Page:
Attending at Cloudfest (formerly known as WHD.Global) is always the highlight of the year event-wise. Catching up with our partners, having lively debates about new technologies and learning from industry leaders are things we always go for.
As our ninjas attended in incognito this time – only as attendees, not exhibitors– they had time to crawl around the different vendors and visit some great presentations. – Should I even say this? – Security-themed speeches were our favourite.
As most of the presentations are published at Cloudfest’s website/Youtube channel , now we only share our experiences about the security panel („Will our toys break us?”), where we agreed on several points of view we heard of.
The panel’s main topic was IT security connected to IoT devices. No wonder, as the more than 8.4 billlion IoT devices are often caught on carrying out DoS attacks by botnets worldwide. Here at BitNinja, the 2 main attacks types, originated from IoT devices are DoS attacks and malicious port scans, which prepare heavier attacks for later.
But it shortly turned out that IoT security cannot be handled separately from server security or personal data safety. The panelists perfectly described security as a hard-to-limit area, where „there’s no really boarders on wheter one country’s security regulation ends and where the other’s starts” (Ashley Stephenson – CEO at Corero).
Not to mention sharing responsibility on the users’, providers’ and developers’ side. Security is a joint responsibility, as Romco Hobo (Infradata) suggested, „any software and devices should be deployed safely just like electrical things shouldn’t shock anybody in use.”.
Along this thought, security focus isn’t exactly concentrated at IoT, however they attacking is an existing issue. And if that’s bad now, just think how bad it’s going to get by 31% increase of IoT devices per year.
Considering responsibility questions, we heard different opinions on this matter.
Igor Seletsky (Cloudlinux) emphasized the need for changing the aspect of security, and not applying the same old rules to billions of devices. He also added, we need to keep focus and decide what is important to secure and what is not – this change of attitude won’t be solved by $10 thermostats – or the only way left is network security.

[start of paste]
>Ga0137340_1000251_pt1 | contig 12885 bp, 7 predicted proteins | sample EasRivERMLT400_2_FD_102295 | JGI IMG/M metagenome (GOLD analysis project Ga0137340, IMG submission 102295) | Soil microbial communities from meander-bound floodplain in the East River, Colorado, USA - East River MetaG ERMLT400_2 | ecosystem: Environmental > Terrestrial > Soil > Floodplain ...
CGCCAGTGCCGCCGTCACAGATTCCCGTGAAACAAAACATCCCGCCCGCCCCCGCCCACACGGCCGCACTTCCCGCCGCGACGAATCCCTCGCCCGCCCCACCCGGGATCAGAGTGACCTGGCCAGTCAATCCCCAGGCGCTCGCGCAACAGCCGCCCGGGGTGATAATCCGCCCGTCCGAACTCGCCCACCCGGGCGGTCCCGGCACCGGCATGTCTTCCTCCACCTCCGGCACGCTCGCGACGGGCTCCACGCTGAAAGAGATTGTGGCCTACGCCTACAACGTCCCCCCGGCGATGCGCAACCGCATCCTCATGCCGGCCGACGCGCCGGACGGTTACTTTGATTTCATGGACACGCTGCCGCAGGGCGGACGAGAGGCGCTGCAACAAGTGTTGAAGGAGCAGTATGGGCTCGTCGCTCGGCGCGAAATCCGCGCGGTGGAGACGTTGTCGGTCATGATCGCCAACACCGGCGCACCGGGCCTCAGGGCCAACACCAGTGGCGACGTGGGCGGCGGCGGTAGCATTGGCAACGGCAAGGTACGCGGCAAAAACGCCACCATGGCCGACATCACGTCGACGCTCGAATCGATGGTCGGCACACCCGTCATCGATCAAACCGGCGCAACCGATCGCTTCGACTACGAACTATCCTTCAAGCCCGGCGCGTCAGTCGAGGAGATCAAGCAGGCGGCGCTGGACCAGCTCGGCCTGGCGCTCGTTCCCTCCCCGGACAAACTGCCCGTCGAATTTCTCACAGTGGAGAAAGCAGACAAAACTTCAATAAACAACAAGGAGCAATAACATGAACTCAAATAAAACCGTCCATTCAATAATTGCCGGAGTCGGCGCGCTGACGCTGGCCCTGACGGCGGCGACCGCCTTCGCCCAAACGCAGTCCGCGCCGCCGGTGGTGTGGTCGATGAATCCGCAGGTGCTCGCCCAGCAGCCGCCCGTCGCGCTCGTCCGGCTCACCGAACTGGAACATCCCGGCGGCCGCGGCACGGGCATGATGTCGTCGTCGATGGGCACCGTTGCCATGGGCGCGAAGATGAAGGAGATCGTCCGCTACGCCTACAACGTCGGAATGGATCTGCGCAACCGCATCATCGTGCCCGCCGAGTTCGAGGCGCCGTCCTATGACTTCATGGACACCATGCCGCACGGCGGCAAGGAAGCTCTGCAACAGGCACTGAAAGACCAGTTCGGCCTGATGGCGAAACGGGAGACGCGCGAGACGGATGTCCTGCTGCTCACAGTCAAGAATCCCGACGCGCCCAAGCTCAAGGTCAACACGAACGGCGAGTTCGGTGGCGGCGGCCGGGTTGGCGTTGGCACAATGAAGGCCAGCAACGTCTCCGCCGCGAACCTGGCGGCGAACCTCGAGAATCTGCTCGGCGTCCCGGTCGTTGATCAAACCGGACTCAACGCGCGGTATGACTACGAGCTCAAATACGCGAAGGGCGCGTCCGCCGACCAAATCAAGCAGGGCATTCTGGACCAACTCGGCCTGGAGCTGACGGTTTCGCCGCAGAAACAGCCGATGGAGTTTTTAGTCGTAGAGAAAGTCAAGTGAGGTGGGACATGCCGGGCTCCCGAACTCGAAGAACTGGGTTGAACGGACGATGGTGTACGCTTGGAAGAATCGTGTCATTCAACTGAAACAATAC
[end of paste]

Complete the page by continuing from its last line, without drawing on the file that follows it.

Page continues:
Thomas Hiermayer (Myra) settled our differences and told „people don’t pay for security, they pay for features”. He still finds the importance of security by design an important thing in terms of responsibility and suggested OWASP as a great standard to start with.
However, the topic was IoT security, the conclusion of the panel was rather „we don’t have to worry about badly secured devices but the poorly configured servers they’re connecting behind them” . Cyber outages rose above natural disasters, so we cannot ignore the commercial drivers behind the threat growth and we cannot rely on luck to avoid breaches and server attacks anymore.
So when panelists were asked about their suggestions to SMB owners and providers on the battlefield, they mentioned the followings:
That’s true, it’s just the matter of time when hackers step up to the next level and hack traffic lights, airplanes or whole cities, instead of termostats. IoT security is definitely a hot topic today.
But what we really agree with here at BitNinja , is that protecting networks and servers behind these devices is much more important. So go find the best solutions available for you, boost up your server security with customizable, automatized solutions. Spare some time and effort to your team and keep that in mind when choosing the right tools.
Here at BitNinja we have a 7-day free trial for Linux servers to experience life without constant hacker attacks. See with your own eyes, how a modular server security system can power-up your security and performance – even if you think it’s maxed up by your existing tools already. You’ll be surprised.
Sign up for a free trial now.
Start the 7-day free trial with full functionality without spending a cent.
After the “Hello, Peppa!” zero-day botnet, our Attack Vector Miner detected another zero-day...
At the end of the last year, we made...